The EPA began work on developing effluent guidelines for the construction and development (C&D) industry and listed C&D in the 2000 and 2002 effluent guidelines plans. The EPA even proposed several options for C&D back in 2002 but withdrew the proposal two years later. The EPA was sued by the Natural Resources Defense Council and Waterkeeper Alliance and the states of New York and Connecticut over the agency’s failure to promulgate effluent guideline regulations for the C&D industry.

The court found that EPA has a mandatory duty to promulgate effluent guidelines for an industrial category listed in the biennial effluent guidelines plan. The court ordered EPA to publish proposed regulations in the Federal Register by December 1, 2008, and to publish final regulations for the C&D category by December 1, 2009. EPA has met the deadline on publishing a proposed regulation.

National effluent guideline regulations typically specify the maximum allowable levels of pollutants that may be discharged by facilities within an industrial category or subcategory. Even though the limits are based on the performance of specific technologies, the guidelines do not usually require the industry to use these technologies, but rather allow the industry to use any effective alternatives to meet the numerical pollutant limits. Effluent guidelines may also be based on BMPs.

The proposed rule for establishment of effluent guidelines for the C&D industry was published in the Federal Register on November 28, 2008, and comments were to be received on or before February 26, 2009. The following is a summary of the scope of the proposed rule.

The proposed rule would establish a set of non-numeric effluent limitations requiring dischargers to provide and maintain effective erosion control measures, sediment control measures, and other pollution prevention measures to minimize and control the discharge of pollutants in stormwater and other wastewater from construction sites. The rule would specify particular minimum BMPs to meet the effluent limitations requiring effective erosion control and pollution prevention. This is very similar to requirements in the current regulations.

In addition, reflecting current requirements in the EPA Construction General Permit (CGP), sites disturbing 10 or more acres at one time would be required to install a sediment basin to contain and settle sediment from stormwater runoff. The proposed rule would require minimum standards of design for sediment basins; however, alternatives that control sediment discharges in a manner equivalent to sediment basins would be authorized where approved by the permitting authority.

Finally, reflecting the best available technology (BAT) and new source performance standards (NSPS) levels of control, for certain large sites located in areas of high rainfall energy and with soils with significant clay content, discharges of stormwater from the site would be required to meet a numeric effluent limit on the allowable level of turbidity. The numeric turbidity limit is 13 nephelometric turbidity units (NTUs). The technology basis for the turbidity limit is active treatment systems, which consist of polymer-assisted clarification followed by filtration. There are no requirements in the proposed rule for sampling of the stormwater discharge from a construction site.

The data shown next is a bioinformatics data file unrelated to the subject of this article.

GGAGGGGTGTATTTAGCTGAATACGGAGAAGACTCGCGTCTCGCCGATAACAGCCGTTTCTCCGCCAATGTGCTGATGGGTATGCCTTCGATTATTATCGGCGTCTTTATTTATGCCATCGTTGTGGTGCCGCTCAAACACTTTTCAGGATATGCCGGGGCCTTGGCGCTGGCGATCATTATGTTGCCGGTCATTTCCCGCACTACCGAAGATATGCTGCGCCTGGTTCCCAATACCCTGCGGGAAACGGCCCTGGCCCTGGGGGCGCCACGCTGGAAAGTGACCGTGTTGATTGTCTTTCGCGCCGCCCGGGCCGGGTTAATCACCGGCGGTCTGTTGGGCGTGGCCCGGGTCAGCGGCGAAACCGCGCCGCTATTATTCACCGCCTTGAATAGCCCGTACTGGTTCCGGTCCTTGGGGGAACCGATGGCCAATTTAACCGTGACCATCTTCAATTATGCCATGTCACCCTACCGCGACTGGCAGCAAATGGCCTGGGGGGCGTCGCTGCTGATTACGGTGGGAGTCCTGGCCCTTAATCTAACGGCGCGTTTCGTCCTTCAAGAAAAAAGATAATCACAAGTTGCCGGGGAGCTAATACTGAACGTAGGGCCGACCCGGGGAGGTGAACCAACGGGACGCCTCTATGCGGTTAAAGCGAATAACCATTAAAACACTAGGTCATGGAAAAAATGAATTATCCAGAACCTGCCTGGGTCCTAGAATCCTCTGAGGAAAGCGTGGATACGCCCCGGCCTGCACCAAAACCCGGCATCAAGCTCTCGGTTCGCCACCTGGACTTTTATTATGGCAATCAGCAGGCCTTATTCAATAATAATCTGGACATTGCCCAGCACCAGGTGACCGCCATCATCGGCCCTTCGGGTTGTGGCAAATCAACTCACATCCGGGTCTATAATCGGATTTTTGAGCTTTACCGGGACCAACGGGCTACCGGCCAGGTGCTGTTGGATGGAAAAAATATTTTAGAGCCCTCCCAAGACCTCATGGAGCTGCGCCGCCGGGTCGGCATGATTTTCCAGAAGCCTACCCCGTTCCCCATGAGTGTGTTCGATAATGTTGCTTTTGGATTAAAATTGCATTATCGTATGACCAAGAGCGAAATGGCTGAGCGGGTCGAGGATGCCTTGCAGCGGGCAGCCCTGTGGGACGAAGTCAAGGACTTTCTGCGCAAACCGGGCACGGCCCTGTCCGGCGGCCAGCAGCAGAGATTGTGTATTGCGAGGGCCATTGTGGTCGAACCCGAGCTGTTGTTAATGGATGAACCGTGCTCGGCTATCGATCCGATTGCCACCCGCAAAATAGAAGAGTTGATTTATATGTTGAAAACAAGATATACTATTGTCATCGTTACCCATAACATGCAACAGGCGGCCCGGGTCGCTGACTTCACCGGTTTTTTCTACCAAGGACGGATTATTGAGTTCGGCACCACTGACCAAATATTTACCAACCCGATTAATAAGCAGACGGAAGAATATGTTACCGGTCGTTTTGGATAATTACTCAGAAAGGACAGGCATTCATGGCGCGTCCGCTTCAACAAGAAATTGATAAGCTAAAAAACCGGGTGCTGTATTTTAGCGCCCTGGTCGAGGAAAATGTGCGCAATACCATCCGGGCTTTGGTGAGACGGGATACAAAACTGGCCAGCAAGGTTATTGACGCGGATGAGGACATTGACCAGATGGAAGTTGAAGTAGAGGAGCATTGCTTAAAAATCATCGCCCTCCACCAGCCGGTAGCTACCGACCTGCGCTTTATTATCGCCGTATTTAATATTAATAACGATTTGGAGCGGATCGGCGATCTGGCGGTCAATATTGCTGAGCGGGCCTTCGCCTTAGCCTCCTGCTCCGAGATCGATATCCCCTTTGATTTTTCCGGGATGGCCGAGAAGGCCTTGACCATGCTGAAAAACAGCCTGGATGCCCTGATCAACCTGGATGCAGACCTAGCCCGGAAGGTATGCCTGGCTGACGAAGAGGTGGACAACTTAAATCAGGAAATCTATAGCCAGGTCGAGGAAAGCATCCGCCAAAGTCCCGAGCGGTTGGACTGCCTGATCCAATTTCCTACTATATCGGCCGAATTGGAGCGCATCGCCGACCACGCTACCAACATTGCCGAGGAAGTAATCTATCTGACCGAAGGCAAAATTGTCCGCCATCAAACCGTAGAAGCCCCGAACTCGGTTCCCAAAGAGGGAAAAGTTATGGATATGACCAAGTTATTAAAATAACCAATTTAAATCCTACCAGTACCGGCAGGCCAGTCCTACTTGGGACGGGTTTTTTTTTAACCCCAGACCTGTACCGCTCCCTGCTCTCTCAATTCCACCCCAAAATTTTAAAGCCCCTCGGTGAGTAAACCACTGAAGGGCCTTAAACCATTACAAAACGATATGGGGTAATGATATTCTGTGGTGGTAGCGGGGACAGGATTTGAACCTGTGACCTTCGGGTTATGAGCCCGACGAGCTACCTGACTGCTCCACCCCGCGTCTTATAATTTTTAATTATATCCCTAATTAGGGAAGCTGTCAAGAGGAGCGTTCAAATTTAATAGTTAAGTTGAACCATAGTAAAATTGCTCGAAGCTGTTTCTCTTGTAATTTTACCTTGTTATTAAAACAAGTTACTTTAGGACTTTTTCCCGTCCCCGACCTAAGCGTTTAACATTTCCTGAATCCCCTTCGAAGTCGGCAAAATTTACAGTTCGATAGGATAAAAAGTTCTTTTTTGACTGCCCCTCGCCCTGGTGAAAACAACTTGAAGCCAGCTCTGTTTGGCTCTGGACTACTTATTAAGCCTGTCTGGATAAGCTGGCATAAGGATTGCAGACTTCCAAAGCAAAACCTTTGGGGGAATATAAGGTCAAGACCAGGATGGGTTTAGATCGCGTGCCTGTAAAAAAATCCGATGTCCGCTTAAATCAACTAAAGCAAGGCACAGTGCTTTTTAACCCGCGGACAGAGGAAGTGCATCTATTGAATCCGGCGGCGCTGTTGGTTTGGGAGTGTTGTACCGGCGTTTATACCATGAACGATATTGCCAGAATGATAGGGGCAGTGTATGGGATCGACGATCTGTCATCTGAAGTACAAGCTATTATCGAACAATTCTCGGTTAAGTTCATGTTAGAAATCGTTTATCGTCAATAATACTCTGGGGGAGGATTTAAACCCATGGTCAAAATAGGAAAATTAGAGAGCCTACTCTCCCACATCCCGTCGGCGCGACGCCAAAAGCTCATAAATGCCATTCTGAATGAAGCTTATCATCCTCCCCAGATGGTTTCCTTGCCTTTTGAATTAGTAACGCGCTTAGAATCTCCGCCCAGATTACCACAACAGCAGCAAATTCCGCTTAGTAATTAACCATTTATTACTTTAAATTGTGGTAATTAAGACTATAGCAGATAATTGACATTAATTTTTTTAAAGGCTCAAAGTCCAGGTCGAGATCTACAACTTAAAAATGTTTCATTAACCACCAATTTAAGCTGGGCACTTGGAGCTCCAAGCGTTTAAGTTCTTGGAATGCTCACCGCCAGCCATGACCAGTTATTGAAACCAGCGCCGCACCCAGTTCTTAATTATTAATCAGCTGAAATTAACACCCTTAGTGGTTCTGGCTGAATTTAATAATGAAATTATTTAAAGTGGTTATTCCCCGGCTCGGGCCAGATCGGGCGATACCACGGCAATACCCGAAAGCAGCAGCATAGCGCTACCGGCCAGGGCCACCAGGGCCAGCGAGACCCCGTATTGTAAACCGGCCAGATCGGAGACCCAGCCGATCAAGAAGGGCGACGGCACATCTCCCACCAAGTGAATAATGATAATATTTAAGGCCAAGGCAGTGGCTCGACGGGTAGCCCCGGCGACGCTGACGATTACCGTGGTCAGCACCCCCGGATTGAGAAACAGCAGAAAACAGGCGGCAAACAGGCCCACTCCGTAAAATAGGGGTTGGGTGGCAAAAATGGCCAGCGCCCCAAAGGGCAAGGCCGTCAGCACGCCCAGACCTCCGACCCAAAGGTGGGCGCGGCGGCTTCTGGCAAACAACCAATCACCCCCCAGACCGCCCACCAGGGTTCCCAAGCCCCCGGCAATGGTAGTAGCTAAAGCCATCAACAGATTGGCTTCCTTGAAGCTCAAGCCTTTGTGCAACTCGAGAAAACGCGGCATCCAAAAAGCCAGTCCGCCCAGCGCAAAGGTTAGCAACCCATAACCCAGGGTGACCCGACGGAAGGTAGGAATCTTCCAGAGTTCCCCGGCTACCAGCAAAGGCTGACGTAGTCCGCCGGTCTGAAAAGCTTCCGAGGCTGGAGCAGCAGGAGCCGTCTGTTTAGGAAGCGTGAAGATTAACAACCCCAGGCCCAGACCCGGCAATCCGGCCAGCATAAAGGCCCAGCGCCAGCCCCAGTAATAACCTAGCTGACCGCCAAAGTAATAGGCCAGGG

Active treatment systems are typically used in conjunction with other sediment controls to improve pollutant removals, especially to improve pollutant removals of fine-grained and slowly settling or non-settleable particles and turbidity contained in stormwater. Unless sufficient detention time is provided or additives reimplemented, particles such as clays and fine silts contained in stormwater discharges from construction sites typically cannot be effectively removed by conventional stormwater BMPs that rely solely on gravity settling.

The EPA has identified several demonstrated technologies capable of achieving significant reductions of these particles. Electrocoagulation, polymer clarification, and chitosan-enhanced filtration treatment technologies are demonstrated as being capable of achieving low levels of turbidity in stormwater discharges.

Electrocoagulation treatment uses an electrical field to disturb the natural electrical charges of the colloidal particles suspended in stormwater, enabling the particles to coagulate and flocculate, thereby facilitating gravity settling.

Polymer clarification can operate as a batch process whereby a polymer is added to stormwater contained in a basin. The polymer causes clays and other fine particles to flocculate and gravity-settle.

Chitosan-enhanced filtration is a process that adds a polymer (one produced from the chitin in crab shells) to the stormwater to promote flocculation. The flocculated stormwater is then passed through one or more filtration steps and, if permit conditions are met, can be discharged.